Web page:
Report: NBA teams likely to resist stars participating in future international play in wake of Paul George injury
Aug 2, 2014, 2:00 PM EST
The injury suffered by Paul George during Friday night’s USA Basketball exhibition in Las Vegas was not only enough to visibly shake the rest of the attending players and shut down the scrimmage completely, but it could have ramifications that affect the future of international play.
George is expected to be out for the entire 2014-15 Pacers season, and that fact is a sobering one not just for the Indiana front office, but for all 30 NBA teams.
Owners and general managers may want to try to restrict star players from competing internationally in the future, but that would be a fairly large overreaction given just how rare these types of injuries are. And, doing so would require a reworking of the NBA’s deal with FIBA, which prevents such restrictions, at least in the agreement’s current state.
Owners and GMs united tonight: Paul George injury could be tipping point for use of stars in international play. “Game-changer,” GM told me.
And from Marc Stein of ESPN.com:
NBA deal w/FIBA states that its teams can’t bar players from international comp unless there’s “reasonable medical concern” going in.
So that would suggest NBA teams won’t be able to put up any more resistance to international play unless/until its deal with FIBA changes
We’ve obviously seen injuries before in FIBA play but none involving Team USA stars. This will surely embolden NBA teams to voice objections
Stein also points out that this is the first major injury suffered by a USA Basketball participant since the original Dream Team started the tradition of professionals competing internationally back in 1992.
Pacers president Larry Bird, who would theoretically have been the one most upset by losing his star player for the upcoming season, had a calm, measured reaction when issuing a statement the very next day.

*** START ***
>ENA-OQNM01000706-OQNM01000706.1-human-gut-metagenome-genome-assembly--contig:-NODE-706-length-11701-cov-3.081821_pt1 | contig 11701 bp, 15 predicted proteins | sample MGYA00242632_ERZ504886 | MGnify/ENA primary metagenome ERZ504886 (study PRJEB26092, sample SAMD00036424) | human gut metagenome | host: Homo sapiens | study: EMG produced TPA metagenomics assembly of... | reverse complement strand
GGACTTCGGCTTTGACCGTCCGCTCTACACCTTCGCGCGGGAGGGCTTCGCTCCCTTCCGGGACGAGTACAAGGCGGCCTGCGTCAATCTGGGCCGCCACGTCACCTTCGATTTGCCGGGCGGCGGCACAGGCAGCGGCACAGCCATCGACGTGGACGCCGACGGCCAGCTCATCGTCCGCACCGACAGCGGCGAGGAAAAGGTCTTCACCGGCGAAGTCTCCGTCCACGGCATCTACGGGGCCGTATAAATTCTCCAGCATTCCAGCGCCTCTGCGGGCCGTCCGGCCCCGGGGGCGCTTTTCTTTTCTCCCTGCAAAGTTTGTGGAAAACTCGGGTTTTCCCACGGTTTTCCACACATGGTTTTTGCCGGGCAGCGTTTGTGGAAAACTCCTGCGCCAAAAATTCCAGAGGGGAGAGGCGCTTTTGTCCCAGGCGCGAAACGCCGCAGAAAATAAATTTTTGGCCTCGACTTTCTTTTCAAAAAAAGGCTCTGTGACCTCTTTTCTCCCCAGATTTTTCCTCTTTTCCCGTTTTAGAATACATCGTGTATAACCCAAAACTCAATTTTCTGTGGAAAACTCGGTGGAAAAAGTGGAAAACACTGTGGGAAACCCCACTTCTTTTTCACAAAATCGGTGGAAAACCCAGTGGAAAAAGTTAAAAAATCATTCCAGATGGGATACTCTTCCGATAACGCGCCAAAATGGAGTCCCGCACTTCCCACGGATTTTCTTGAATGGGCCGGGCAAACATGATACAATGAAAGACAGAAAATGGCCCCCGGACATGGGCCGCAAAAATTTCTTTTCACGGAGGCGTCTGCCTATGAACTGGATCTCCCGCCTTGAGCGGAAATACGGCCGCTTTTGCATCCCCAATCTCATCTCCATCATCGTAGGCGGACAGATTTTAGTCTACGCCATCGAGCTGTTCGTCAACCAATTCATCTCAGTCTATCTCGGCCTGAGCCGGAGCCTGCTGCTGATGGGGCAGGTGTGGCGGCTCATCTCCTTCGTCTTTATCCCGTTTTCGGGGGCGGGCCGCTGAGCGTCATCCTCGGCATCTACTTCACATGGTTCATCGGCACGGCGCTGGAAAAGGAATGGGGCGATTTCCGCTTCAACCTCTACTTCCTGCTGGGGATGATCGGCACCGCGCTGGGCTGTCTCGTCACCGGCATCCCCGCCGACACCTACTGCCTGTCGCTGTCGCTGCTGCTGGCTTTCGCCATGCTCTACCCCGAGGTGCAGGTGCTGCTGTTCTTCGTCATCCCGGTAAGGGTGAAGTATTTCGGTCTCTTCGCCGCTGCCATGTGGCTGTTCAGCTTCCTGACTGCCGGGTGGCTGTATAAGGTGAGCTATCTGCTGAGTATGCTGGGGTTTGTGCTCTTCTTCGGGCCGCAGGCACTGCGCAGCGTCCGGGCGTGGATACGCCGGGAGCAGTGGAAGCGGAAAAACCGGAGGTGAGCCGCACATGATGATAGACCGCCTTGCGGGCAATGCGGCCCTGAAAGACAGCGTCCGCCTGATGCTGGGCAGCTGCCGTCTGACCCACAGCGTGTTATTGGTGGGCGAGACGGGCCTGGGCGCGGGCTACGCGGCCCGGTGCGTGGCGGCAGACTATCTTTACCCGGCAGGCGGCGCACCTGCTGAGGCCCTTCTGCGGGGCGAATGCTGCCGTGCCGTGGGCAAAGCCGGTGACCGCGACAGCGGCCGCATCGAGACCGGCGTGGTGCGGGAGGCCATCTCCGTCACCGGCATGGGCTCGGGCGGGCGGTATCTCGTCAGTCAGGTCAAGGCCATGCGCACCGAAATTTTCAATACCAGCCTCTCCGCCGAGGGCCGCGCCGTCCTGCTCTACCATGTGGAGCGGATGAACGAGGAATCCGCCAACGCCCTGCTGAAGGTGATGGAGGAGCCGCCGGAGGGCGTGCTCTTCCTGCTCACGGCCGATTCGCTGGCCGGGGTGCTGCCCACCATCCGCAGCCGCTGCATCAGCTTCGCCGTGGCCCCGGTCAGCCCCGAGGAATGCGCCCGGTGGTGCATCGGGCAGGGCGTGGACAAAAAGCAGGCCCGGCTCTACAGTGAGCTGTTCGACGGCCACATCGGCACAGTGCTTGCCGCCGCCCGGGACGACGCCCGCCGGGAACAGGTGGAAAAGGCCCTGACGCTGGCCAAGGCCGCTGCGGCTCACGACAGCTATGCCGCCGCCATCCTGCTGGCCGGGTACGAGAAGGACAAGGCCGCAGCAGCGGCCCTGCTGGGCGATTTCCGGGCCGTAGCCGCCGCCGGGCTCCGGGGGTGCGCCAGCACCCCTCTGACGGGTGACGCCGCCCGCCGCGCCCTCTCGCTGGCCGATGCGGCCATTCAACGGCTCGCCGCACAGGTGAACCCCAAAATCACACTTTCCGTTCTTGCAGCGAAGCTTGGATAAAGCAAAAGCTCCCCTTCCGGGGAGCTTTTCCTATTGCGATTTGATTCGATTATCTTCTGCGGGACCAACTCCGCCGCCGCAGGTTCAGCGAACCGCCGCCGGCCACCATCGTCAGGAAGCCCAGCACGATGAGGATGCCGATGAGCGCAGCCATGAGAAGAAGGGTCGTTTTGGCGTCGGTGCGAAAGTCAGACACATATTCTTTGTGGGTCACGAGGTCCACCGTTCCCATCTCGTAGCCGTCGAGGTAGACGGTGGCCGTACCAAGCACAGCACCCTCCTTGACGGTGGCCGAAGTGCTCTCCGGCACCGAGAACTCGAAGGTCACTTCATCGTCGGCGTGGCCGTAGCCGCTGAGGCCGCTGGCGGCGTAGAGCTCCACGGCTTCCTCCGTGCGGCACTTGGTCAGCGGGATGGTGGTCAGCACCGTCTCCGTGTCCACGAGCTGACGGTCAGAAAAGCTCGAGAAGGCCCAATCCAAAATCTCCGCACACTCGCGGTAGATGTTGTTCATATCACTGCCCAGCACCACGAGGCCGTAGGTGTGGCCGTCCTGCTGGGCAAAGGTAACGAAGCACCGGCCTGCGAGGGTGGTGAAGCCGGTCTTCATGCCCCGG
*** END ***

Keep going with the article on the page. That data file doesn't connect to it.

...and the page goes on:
”We still support USA Basketball and believe in the NBA’s goals of exposing our game, our teams and players worldwide,” Bird said. “This is an extremely unfortunate injury that occurred on a highly-visible stage, but could also have occurred anytime, anywhere.”
And that’s the issue, precisely.
If NBA teams want to attempt to prohibit players from participating in international competition in the future in order to protect their investments, it would have to be a unilateral decision that restricted 100 percent of NBA players. It wouldn’t make sense, though, considering the league’s desire to continue to expand the game globally as much as possible, including with preseason exhibition games regularly scheduled to take place in other countries — one of which this October will feature the game’s best player in LeBron James.
No one would call for an end to basketball if James were to be hurt in Rio de Janeiro, Brazil on Oct. 11, and no one should be calling for the end of players participating in international competition now. Injuries can happen at any time when the game’s greatest athletes are competing at its highest level, and as unfortunate as it was to see George go down like that in an exhibition contest, that singular event shouldn’t necessarily be cause for panic when considering how to proceed in the future.
On the other hand, we’re largely talking about the league’s biggest stars, and the ones most likely to have lengthy careers and Hall of Fame legacies. If players decide that saving their athletic abilities for achieving NBA success and pursuing the league’s championships are more important than representing their country in international competition, then George’s injury may indeed impact the choices we see the players make regarding USA Basketball, and how they now perceive its relative importance.
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